Rating: 4.9/10 - Forgettable
The Social Network is the real-life story of the development of the ever so popular social network website – Facebook. It delves into the drama that happened behind the scenes in the development process as well as the drama that came about after the huge success of Facebook.
Director: David Fincher. Screenplay: Aaron Sorkin. Producers: Scott Rudin, Dana Brunetti, Michael De Luca and Cean Chaffin. Executive Producer: Kevin Spacey. Cinematographer: Jeff Cronenweth. Editor: Kirk Baxter and Angus Wall. Distributor: Columbia Pictures. Starring: Jesse Eisenberg, Andrew Garfield, Justin Timberlake, Brenda Song, Armie Hammer, Max Minghella, Rashida Jones, Joseph Mazzello and Rooney Mara. Running Time: 121 Minutes. Age Restriction: 13ML.
On the brink of winning a seat in the U.S. Senate, ambitious politician David Norris (Matt Damon) meets beautiful contemporary ballet dancer Elise Sellas (Emily Blunt)--a woman like none he's ever known. But just as he realises he's falling for her, mysterious men conspire to keep the two apart. David learns he is up against the agents of Fate itself--the men of The Adjustment Bureau--who will do everything in their considerable power to prevent David and Elise from being together. In the face of overwhelming odds, he must either let her go and accept a predetermined path...or risk everything to defy Fate and be with her. Based on a short story by Philip K. Dick. -- (C) Universal Pictures.
This film is entertaining. The chemistry is also impressive. I must commend Blunt, not the most experienced actress, for her matching Damon, a very skilled actor. Yes, Damon is becoming tedious but he's created a believable David Norris in this movie.
Zuckerberg is put on academic probation for six months for creating this website. However, his genius IT brain caught the attention of twins, Cameron and Tyler Winklevoss, and their business partner Divya Narendra. The twins invite Zuckerberg to a meeting and tell him about their idea of a dating website called ‘Harvard Connection’. They hire Zuckerberg to be the programmer for their website.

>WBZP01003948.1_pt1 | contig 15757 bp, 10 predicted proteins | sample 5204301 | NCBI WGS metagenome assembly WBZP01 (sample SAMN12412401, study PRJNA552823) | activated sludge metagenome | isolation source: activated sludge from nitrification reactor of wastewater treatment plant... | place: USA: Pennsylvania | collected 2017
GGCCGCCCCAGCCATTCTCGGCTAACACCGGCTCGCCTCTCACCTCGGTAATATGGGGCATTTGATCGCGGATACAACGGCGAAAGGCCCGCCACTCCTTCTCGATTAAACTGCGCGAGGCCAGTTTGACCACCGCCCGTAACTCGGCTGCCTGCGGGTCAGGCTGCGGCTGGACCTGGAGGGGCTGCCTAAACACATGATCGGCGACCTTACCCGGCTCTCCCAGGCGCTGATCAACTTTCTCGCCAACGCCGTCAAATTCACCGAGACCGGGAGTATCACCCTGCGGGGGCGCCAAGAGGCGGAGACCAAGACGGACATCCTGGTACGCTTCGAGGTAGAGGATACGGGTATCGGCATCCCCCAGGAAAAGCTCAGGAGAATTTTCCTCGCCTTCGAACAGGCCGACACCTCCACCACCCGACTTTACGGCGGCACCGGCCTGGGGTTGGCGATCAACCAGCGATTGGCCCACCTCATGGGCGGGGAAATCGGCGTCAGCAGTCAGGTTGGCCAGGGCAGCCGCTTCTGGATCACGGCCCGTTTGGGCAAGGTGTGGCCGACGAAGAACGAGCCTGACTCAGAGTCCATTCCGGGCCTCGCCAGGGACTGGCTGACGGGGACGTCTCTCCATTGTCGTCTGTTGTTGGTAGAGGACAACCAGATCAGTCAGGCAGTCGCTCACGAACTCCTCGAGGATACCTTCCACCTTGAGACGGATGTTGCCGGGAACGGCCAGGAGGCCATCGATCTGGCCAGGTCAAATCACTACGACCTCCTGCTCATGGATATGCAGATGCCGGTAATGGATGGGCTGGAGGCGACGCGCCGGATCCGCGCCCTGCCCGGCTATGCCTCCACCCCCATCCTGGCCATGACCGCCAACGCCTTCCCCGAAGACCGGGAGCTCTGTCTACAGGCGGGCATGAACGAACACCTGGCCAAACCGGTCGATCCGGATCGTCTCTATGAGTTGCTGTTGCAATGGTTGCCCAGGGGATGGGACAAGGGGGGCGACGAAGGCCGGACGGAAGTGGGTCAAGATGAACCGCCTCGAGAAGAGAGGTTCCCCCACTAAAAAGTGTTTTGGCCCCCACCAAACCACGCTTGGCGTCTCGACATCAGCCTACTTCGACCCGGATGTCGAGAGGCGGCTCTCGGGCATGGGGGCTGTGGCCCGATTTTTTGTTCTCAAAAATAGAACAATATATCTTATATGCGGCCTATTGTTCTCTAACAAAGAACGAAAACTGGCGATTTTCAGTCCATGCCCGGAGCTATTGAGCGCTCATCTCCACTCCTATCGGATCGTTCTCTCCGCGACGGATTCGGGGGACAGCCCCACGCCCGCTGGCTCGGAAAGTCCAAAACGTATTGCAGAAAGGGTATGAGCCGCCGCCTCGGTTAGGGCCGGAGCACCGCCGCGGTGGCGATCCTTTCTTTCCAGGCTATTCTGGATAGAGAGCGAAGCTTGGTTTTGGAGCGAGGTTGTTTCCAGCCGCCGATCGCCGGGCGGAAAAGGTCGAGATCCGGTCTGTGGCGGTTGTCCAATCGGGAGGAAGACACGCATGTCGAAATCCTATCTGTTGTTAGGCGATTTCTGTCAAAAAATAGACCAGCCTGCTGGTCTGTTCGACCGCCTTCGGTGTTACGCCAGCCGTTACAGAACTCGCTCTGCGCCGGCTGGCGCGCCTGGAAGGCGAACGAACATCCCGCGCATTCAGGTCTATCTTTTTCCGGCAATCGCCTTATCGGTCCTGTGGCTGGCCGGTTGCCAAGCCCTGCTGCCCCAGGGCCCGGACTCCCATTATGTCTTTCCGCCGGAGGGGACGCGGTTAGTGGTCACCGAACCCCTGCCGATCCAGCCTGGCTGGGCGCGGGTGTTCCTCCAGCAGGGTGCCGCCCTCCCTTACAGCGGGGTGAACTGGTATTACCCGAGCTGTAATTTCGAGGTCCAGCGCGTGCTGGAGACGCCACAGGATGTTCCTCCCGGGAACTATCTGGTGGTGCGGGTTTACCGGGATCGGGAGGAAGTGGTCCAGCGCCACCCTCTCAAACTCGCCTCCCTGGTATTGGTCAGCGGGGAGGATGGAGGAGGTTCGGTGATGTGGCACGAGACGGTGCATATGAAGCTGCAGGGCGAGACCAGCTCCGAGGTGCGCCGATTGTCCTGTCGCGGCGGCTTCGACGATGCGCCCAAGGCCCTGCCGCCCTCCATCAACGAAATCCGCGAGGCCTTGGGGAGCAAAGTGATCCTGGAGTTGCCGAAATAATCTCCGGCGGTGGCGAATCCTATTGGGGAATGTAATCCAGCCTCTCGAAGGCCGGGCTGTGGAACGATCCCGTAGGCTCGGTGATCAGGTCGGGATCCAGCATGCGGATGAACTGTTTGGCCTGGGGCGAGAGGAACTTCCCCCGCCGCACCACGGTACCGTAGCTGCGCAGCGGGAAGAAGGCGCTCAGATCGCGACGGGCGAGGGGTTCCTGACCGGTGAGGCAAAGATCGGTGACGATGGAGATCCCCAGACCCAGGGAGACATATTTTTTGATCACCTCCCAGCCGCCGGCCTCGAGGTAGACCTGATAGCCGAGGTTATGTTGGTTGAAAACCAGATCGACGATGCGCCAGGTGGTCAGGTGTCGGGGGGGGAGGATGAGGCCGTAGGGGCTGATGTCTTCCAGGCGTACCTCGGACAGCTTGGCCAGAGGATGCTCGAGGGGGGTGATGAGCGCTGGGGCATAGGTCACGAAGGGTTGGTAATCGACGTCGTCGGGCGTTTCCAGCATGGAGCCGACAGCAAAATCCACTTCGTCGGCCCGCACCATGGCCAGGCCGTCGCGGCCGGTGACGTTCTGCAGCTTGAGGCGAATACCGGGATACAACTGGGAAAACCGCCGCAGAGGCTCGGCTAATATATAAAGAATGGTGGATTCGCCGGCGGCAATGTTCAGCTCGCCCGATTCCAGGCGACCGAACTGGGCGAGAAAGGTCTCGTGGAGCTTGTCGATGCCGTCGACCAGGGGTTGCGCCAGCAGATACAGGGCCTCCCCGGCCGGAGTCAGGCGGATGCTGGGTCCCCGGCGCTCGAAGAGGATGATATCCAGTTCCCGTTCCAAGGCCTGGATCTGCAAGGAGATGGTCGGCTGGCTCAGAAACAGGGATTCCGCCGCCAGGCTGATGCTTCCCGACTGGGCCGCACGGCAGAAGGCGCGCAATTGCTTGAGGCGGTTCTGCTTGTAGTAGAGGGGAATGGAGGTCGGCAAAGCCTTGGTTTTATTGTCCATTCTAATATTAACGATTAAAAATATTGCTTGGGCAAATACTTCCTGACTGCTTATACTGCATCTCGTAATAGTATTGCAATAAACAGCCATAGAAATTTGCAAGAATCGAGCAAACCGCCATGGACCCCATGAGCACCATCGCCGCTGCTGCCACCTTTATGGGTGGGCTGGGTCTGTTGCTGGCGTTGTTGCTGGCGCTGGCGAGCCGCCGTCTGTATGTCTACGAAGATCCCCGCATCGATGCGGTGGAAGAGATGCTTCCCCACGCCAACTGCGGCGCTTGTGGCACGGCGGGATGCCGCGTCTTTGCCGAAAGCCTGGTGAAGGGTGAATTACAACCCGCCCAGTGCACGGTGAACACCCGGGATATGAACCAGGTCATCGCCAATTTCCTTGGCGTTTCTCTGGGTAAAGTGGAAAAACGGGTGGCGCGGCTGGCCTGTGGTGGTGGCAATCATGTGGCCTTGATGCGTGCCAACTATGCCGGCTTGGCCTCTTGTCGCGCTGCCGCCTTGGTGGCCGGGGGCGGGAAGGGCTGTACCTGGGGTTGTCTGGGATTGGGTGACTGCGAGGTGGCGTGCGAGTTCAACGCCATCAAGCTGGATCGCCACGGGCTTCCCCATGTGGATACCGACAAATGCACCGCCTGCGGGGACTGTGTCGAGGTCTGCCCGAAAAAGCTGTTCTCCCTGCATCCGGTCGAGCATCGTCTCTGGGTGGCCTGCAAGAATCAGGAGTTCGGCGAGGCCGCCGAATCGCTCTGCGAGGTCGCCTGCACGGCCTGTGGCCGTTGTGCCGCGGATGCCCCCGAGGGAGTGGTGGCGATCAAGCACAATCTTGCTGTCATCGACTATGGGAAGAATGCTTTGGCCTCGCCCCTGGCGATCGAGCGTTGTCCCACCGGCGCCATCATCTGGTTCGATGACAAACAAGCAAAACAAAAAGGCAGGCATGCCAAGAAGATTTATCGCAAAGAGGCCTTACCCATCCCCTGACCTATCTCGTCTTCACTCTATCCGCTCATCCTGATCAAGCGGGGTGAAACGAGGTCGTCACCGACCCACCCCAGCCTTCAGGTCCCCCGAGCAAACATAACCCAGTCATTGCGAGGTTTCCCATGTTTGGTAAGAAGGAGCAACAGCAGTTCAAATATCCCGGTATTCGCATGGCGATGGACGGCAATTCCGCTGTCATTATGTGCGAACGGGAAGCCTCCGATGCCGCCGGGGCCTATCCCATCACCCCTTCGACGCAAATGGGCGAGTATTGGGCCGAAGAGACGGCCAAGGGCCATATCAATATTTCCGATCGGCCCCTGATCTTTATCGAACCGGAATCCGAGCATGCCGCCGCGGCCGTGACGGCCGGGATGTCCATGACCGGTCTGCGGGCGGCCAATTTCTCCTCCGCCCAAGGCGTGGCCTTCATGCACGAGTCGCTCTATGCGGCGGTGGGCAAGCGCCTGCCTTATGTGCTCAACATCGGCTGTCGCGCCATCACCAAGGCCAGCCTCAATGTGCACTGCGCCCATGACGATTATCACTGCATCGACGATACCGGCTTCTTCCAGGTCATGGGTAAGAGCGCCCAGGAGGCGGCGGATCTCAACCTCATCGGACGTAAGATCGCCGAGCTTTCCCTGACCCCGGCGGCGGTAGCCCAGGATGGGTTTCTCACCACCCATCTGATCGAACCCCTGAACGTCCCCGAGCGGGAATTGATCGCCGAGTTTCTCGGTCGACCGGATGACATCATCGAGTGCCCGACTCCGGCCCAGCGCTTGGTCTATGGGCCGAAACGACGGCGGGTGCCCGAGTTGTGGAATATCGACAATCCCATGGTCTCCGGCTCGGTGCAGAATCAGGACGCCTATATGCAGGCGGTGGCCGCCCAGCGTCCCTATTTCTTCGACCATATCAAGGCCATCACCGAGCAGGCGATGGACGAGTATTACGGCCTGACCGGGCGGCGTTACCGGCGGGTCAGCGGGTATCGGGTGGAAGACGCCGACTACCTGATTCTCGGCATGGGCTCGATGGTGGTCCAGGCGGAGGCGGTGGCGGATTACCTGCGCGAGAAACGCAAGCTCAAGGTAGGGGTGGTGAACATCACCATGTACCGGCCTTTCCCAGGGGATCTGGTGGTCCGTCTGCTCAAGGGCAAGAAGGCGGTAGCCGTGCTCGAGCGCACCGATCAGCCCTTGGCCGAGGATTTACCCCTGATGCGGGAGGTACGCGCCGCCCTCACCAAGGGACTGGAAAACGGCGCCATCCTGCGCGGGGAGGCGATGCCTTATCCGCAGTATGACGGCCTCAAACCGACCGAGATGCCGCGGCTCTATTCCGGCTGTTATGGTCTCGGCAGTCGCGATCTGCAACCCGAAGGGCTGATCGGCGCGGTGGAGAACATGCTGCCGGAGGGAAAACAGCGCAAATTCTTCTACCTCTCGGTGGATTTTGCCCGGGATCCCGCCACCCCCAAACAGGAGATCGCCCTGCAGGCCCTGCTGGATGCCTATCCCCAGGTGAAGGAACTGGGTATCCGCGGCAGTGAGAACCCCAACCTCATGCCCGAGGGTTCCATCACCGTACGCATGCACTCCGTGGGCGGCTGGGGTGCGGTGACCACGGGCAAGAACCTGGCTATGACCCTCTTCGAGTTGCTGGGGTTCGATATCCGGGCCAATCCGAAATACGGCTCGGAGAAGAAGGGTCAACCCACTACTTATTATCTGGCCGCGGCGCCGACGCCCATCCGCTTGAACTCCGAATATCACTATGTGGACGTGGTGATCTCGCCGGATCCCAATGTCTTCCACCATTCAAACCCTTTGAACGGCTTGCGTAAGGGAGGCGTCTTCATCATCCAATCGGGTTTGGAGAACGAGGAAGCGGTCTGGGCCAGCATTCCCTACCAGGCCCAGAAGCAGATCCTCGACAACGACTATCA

Zuckerberg approaches his friend Eduardo and tells him about his idea of ‘Thefacebook’, a social networking website available only to Harvard University students who have to sign up for it, making it voluntary. Eduardo agrees to join him and so begins the start of the creation of Facebook.
The website quickly spreads throughout the campus and when the Winklevoss twins hear about it they accuse Zuckerberg of intellectual property theft, saying that he got the idea from their ‘Harvard Connection’ idea.
The growth of the social networking website grows bigger than anyone could have imagined. The film goes on to show how it got so big as well as the law suits that Zuckerberg went through.
Throughout the entire film the scenes shift to depositions taken in the lawsuits against Zuckerberg and Facebook. I think this was a good way to show the development of Facebook as well as the repercussions that Zuckerberg had to deal with for each of his actions that he took while in the developmental process.
This film has done very well and is still a big talking point. However, I don’t really understand the huge fuss that has been made over this film. It has an interesting story but it is not really captivating and I feel a lot more could have been done with it. The acting could have been slightly more convincing and possibly added a bit more entertainment value to it.
Verdict: It conveys the story well, which is what it was meant to do. I do recommend you watch it if you are interested in the story of Facebook but don’t expect to be highly entertained. It has a documentary feel about it that has just been re-played by actors.
The Social Network is available now on DVD and Blu-ray.